Music Land (1935)

Seven years is not that long a time. Seven years ago we got the first of the Star Trek reboot movies, Michael Jackson died and Jay Z and Alicia Keyes released Empire State of Mind. Not exactly ancient history. Go back and watch Steamboat Willie. Now watch Music Land released by Disney a mere seven years later.


So what the hell, right? How did we get from that to that in a mere seven years?

Let’s backtrack a little. Do you know why Steamboat Willie is called that? It’s not because that’s the name of Mickey’s character, it’s because the song he whistles is the chorus to a tune called “Steamboat Bill” by Arthur Collins. Steamboat Willie carved out an entirely new niche for animation, as a visualization of music. In a way, the cartoons of this era were the first music videos, and like music videos their purpose was to act as advertisements, encouraging you to buy both the records and the sheet music. Then (as now) many movie studios were also record labels so it made sense for them to produce cartoons showcasing their music to be screened before their movies, which would then encourage people to buy their music. This was how you got cartoon series like Warner’s Looney Tunes (which would eventually become something very different) and Merry Melodies and Metro Goldwyn Meyer’s Happy Harmonies. But those series were all predated by Disney’s own Silly Symphonies, of which Music Land was the 55th. The Disney studio at this time had two regular series of shorts, the Mickey Mouse shorts which were hugely popular and which the studio cranked out a rate of around one a month in the thirties, and Silly Symphonies. The Symphonies  weren’t nearly as popular for a long time (United Artists wouldn’t even distribute the things until Disney changed the title cards to read “Mickey Mouse presents a Silly Symphony”). That all changed however when Walt Disney got a look at a new colouring process called Technicolor. Disney was able to get exclusive rights to the process for a few years, cutting out competitors like the Fleischer Brothers who had to keep making black and white cartoons like a bunch of savages. After Flowers and Trees, the first cartoon produced in Technicolor, the Silly Symphonies series suddenly exploded in popularity, eventually even surpassing the Mickey Mouse shorts.

But it wasn’t just the lush colours that set the Symphonies apart from their competitors. Whereas Steamboat Willie was recorded using the Powers Cinephone process, Music Land was recorded using the RCA Photophone.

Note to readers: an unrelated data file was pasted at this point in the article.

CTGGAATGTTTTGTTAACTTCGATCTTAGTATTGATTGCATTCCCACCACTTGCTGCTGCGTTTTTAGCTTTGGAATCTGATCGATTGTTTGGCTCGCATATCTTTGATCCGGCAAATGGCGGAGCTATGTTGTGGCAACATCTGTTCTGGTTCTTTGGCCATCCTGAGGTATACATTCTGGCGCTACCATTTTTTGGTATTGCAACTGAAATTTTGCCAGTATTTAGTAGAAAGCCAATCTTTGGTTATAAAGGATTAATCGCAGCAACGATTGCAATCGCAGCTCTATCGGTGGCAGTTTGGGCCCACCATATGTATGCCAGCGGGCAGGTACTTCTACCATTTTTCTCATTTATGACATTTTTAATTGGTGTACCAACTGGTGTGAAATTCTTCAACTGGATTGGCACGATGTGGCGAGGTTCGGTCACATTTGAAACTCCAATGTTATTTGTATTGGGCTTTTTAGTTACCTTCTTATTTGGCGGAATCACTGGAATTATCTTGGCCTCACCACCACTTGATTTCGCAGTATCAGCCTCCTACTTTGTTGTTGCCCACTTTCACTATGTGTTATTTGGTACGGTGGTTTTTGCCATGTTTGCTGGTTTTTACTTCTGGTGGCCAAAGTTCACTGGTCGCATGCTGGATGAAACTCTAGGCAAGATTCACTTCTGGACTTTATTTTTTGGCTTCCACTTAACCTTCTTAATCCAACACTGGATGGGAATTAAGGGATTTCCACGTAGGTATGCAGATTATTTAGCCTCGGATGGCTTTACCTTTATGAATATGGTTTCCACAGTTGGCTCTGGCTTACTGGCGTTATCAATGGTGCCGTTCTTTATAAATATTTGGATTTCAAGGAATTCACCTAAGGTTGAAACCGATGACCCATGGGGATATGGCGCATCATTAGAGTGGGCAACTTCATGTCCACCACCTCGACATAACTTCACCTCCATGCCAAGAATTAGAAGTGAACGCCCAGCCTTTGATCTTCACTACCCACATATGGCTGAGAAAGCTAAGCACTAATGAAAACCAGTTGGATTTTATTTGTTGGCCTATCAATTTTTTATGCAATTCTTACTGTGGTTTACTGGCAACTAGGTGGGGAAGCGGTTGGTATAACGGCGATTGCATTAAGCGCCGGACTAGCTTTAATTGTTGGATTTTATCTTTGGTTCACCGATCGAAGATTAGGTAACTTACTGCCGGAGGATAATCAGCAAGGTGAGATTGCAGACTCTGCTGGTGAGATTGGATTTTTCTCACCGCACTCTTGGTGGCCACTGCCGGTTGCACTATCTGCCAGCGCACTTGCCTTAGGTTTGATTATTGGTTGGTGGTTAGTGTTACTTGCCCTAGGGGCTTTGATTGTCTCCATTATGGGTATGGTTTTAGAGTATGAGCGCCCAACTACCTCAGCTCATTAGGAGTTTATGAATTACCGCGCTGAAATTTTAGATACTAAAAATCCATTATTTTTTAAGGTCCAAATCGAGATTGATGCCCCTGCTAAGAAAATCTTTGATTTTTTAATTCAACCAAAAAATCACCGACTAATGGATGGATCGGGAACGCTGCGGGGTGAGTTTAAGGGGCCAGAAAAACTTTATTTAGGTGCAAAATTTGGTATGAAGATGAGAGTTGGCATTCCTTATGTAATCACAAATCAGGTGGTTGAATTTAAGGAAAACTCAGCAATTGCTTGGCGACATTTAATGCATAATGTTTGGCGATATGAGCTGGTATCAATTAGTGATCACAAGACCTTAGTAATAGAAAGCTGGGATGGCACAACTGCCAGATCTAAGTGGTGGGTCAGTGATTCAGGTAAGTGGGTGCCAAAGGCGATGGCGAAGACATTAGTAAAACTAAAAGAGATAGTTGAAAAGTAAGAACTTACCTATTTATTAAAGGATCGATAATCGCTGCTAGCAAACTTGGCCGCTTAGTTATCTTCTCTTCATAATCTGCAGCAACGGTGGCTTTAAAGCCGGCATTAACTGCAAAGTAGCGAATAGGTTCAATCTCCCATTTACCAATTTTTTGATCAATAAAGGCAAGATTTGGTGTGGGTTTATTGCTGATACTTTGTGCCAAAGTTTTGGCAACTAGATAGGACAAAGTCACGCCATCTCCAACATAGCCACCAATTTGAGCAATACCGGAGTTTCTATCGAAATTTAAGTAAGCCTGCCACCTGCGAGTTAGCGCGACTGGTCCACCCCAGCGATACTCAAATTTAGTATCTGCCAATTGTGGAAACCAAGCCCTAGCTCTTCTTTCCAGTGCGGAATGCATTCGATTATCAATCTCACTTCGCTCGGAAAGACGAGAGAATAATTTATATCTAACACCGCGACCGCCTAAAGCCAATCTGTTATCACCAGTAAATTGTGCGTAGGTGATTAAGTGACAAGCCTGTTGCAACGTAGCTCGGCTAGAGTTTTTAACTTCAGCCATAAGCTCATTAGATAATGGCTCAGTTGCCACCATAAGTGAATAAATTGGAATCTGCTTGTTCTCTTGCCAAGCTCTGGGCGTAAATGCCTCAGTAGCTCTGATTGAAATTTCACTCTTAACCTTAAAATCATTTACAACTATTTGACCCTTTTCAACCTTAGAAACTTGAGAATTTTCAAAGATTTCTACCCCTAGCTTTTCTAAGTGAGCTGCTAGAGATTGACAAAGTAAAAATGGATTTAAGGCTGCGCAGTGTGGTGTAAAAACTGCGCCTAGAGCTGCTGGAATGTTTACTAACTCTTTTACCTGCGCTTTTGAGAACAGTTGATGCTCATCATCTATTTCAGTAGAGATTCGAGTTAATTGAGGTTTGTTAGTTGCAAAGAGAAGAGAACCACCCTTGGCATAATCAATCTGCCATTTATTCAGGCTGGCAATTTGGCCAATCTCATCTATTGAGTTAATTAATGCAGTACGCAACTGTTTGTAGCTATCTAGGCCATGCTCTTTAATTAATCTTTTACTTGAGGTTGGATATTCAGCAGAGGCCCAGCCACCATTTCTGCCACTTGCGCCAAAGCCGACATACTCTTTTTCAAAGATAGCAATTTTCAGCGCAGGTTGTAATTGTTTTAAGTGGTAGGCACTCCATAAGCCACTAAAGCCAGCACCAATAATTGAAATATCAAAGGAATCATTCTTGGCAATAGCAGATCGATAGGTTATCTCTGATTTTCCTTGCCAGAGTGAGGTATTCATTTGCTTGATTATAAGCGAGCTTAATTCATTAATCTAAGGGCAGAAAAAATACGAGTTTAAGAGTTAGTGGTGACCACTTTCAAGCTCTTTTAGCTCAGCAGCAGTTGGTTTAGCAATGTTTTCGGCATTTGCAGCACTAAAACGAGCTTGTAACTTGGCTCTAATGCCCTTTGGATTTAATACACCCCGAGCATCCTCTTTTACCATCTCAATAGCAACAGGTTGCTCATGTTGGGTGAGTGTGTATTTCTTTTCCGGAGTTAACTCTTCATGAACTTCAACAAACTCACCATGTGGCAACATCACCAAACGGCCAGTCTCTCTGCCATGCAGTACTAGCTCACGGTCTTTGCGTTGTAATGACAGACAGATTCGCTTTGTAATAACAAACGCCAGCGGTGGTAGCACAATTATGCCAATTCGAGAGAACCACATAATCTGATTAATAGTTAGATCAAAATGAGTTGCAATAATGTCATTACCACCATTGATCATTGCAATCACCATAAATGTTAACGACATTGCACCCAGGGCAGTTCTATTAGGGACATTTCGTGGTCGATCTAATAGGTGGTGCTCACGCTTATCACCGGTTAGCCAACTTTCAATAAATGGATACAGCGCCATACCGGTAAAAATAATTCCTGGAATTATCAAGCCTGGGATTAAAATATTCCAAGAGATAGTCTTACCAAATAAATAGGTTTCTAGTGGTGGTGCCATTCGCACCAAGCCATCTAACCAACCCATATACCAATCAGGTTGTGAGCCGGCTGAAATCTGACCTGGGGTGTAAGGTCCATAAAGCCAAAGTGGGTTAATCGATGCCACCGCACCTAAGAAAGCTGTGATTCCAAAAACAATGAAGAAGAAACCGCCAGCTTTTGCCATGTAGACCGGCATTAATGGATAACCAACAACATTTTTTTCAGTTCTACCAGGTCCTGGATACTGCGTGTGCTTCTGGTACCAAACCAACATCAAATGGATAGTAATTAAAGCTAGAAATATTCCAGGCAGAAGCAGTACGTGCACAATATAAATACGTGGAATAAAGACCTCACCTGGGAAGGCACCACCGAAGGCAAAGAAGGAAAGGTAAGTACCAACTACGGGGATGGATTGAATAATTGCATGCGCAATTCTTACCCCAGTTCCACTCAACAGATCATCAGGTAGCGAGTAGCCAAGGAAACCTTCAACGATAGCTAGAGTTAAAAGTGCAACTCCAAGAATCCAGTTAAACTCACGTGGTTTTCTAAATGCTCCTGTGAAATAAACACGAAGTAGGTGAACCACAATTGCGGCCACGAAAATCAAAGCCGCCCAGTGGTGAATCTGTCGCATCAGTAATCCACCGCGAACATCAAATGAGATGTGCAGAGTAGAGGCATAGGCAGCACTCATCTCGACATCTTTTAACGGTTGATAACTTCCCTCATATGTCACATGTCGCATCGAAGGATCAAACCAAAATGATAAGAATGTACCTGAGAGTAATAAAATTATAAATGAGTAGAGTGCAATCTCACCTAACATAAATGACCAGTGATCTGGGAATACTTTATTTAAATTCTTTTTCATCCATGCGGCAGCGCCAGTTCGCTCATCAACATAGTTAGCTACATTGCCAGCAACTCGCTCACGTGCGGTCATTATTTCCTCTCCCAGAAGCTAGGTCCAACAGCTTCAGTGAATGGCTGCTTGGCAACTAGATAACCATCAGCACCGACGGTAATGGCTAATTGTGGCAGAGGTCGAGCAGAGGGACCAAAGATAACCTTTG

I have no idea what either of those things were. Did they look like this? Almost certainly.

I have no idea what either of those things were. Did they look like this? Almost certainly.

These improvements in technology were why Music Land looks and sounds like it’s from a different era to Steamboat Willy, despite being almost contemporaneous. Music Land is one of the better Silly Symphonies, the music is great and well integrated into the action, and it’s largely free of the awful saccharine tweeness that this series was always vulnerable to (Tex Avery basically launched his career by mercilessly taking the piss out of the Symphonies and their Little Lord Fauntleroy-esque preciousness). But the Symphonies play a vital role in the history of animation. It was here that Disney tested numerous techniques and technologies that would finally lead to Walt Disney accomplishing his ultimate goal; world domination a feature length animated film. Watch the Symphonies and you’ll see the early rehearsals for animated sequences that would later appear in Snow White, Fantasia, Dumbo and Pinocchio. It was here that Disney first learned to animate realistic human characters that didn’t look like the bendy-armed spawn of your night terrors.

The war between the Land of Symphony and the Isle of Jazz (or, at least, the safe watered down version of jazz performed by white artists like Paul Whiteman* who is the model for the Saxophone King) takes on a rather sinister cast when you remember that a mere four years later the bombs were going to start flying for real. The next decade would bring vast changes for every area of human life, and animated shorts would be no exception. Cartoons were about to go to war.

*Yes. His name really was Paul Whiteman. The irony has been noted.


  1. Heh – I remember my music teacher showing the class this in third or fourth grade, as a double-feature with “Peter and the Wolf” from Make Mine Music. I didn’t much understand what was going on back then, but I enjoyed it. I think.